|Crab, stuck in our anchor chain, Port Browning, North Pender Island, Canada.
Wide-eyed, Wayne rushed inside as he was still pulling up our anchor in Port Browning. I was puzzled. Normally, Wayne directs me from the bow, usually with hand signals, to move the boat left, right, forward or reverse to cleanly bring up the oft-twisted anchor whilst not hitting anything (other boats, the shore, a dock) in the process.
“You gotta see this!” he said, beckoning me with his hand.
A crab was stuck in our anchor chain! Wayne was busy trying to figure out how to get it off, while I wondered if it was legal to eat!
We were in a somewhat crowded anchorage, in a hurry to get our anchor up and head out. We possessed no Canadian fishing license. I didn’t have a sense for what was or wasn’t legal catch. For example I didn’t know how to tell if the crab was a female, which would need to be released. How small was too small or how large was too large to keep? Were there any toxins I needed to worry about?
Before I finished processing those thoughts, I suggested Wayne use the long wrench he used to release the anchor chain to nudge the crab claw out of the link that trapped it. Splash! Bye-bye prospective crab appetizer!
|Mud is another gift of the sea we periodically bring up with our anchor.
This muck is from Tongue Point, Astoria, Oregon.
While the crab was a first for us when retrieving our anchor, there are other unwelcome anchor-transported gifts from the sea.
Mud is particularly unwelcome, especially when it’s thick, dark and stinky. Whenever possible, we avoid bringing nasty mud-coated anchor chain into our anchor locker, which rests right next door to one of the sleep areas in our boat, the v-berth. Mud can also stain the heck out of our boat deck. Fancier boats have hoses to rinse their anchor chains off.
|Prony Bay, New Caledonia’s muddy bottoms stained everything
Oompa Loompa orange. We learned to sail away,
dragging our anchor through the water for a while
before securing it onto our bow anchor platform.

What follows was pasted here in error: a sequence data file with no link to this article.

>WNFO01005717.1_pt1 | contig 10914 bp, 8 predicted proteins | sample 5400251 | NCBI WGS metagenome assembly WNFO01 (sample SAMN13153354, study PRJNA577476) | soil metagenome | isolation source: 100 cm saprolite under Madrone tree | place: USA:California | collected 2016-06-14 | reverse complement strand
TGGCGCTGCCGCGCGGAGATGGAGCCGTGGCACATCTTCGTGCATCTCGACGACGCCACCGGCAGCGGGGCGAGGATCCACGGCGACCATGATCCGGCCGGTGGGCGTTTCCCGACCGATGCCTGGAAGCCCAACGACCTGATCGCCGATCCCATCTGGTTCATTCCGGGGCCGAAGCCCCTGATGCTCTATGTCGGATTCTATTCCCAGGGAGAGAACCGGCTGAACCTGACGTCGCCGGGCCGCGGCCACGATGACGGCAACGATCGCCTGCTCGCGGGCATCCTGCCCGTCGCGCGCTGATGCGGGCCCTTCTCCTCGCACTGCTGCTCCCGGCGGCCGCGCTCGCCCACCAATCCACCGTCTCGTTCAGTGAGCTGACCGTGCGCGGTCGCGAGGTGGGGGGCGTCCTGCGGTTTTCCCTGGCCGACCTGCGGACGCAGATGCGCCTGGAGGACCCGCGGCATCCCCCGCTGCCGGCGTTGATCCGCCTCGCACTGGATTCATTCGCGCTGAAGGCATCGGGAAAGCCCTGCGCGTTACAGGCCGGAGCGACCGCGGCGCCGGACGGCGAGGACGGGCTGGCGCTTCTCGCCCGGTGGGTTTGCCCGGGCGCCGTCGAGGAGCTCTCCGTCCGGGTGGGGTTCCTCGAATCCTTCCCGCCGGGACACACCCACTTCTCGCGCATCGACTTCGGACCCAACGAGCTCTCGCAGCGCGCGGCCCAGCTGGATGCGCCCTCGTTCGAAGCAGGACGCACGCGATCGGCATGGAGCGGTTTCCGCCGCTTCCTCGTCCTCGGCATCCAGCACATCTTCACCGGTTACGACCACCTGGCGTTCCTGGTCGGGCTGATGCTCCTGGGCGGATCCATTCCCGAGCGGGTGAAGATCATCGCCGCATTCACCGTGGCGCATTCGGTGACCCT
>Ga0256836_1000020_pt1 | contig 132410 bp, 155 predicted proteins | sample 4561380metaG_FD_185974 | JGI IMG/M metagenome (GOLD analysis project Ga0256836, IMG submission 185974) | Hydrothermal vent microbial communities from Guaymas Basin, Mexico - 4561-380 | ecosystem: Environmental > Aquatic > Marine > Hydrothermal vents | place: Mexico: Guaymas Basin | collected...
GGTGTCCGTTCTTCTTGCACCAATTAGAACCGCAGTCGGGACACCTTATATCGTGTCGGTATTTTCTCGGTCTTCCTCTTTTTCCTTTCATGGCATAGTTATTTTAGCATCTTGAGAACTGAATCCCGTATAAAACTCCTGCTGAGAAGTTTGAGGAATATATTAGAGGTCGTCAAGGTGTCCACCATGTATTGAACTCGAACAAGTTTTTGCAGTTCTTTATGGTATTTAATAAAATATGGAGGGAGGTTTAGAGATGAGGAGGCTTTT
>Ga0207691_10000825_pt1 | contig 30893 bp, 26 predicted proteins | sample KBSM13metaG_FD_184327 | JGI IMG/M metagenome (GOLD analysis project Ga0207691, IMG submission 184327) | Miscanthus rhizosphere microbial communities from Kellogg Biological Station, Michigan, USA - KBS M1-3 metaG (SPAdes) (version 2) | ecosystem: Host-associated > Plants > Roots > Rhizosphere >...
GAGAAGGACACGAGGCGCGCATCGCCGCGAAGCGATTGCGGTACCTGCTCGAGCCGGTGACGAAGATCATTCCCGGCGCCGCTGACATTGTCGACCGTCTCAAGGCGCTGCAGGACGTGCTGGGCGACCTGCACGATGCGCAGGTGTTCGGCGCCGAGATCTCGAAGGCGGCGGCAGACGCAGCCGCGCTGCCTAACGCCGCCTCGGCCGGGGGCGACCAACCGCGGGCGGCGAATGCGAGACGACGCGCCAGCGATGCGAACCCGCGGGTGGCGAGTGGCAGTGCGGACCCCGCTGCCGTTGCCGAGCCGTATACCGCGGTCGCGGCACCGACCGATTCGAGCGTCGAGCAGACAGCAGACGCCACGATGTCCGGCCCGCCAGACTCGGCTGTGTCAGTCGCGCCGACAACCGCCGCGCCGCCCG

For us, our mud removal options are
- Dunk the whole mess back into the water
- Bucket it off as or after it’s getting hauled up (though currently we don’t have a great bucket setup for this, like we did on our sailboat, Journey), or
- Make a rare visit to a dock as soon as possible with a hose to rinse it down
|Wayne untangling anchored seaweed from Squirrel Cove,
Desolation Sound, July 2012.
Of often wish I was better at salty botany, as we’ve pulled up some whopper clumps of seaweed with our anchor. It would be nice to rejoice in my knowledge of that briny plant, mull over a factoid or two, and maybe even trim some off with a sense for a nutritious delicious meal I could make with it. Instead we either hand-pull off or poke it with a boat hook, freeing it to return it to its aquatic garden.
|Unwanted, unintentional aquatic harvest at Tongue Point, Astoria.
Our most ironic anchor catch?
|Image courtesy of Creative Commons, as I never got a photo of the one
Wayne hauled up attached to our anchor.
Wayne retrieved another anchor with our anchor! It was summer of 2018 at Sauvies. I was working, and Wayne’s not one with the camera, so no photographic evidence exists of that catch. Wayne has a fanciful imagination, but I know him and boating well enough to recognize that’s one tale he didn’t need to make up. And as we’re not into keeping anything we won’t use, that anchor found its way to another boater.
All in all, we’re grateful and incredibly lucky.
Our anchor’s delivered some good laughs and minor inconveniences. Amazingly, we’ve never had to dive our anchor to break free of our anchor or chain “fouling” (getting caught) in anything — not coral heads, other anchors or anchor chain, underground cables or any other of a plethora of underwater traps.
We have asked for help retrieving our bow anchor roller when it snapped off. Drew, a less shark-averse and better diving cruising buddy was happy to bail us out.
|Drew, of s/v Firefly, graciously retrieving our snapped of bow anchor roller
in the shark-infested waters of Suwarrow, Cook Islands, in August, 2015.
At the moment we’re in Chemainus, a rare stay in a marina (N48 55.508 W123 42.847) to catch up with cruising friends, Larry and Nancy. Our last anchor surprise, the crab, was two stops ago, at Port Browning (N48 46.474 W123 16.313), off North Pender Island, British Columbia, our first overnight anchorage in Canada this trip. “That looked big enough to keep,” Larry opined. Maybe. Ultimately, it was a lucky Friday the 13th for that crab.